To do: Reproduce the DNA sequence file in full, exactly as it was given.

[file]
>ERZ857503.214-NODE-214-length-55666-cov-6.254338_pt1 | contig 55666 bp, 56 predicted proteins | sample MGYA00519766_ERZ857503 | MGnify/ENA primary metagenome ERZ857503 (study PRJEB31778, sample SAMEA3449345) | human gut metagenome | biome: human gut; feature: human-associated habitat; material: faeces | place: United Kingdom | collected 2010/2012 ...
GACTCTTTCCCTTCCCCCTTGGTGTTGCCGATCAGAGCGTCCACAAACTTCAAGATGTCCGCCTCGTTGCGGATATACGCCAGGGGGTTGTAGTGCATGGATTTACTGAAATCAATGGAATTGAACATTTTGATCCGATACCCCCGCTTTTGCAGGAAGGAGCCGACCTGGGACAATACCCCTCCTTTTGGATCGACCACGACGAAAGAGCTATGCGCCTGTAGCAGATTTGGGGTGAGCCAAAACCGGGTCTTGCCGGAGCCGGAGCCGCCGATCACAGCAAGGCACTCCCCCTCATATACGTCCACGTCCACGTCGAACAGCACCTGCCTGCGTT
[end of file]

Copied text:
>ERZ857503.214-NODE-214-length-55666-cov-6.254338_pt1 | contig 55666 bp, 56 predicted proteins | sample MGYA00519766_ERZ857503 | MGnify/ENA primary metagenome ERZ857503 (study PRJEB31778, sample SAMEA3449345) | human gut metagenome | biome: human gut; feature: human-associated habitat; material: faeces | place: United Kingdom | collected 2010/2012 ...
GACTCTTTCCCTTCCCCCTTGGTGTTGCCGATCAGAGCGTCCACAAACTTCAAGATGTCCGCCTCGTTGCGGATATACGCCAGGGGGTTGTAGTGCATGGATTTACTGAAATCAATGGAATTGAACATTTTGATCCGATACCCCCGCTTTTGCAGGAAGGAGCCGACCTGGGACAATACCCCTCCTTTTGGATCGACCACGACGAAAGAGCTATGCGCCTGTAGCAGATTTGGGGTGAGCCAAAACCGGGTCTTGCCGGAGCCGGAGCCGCCGATCACAGCAAGGCACTCCCCCTCATATACGTCCACGTCCACGTCGAACAGCACCTGCCTGCGTT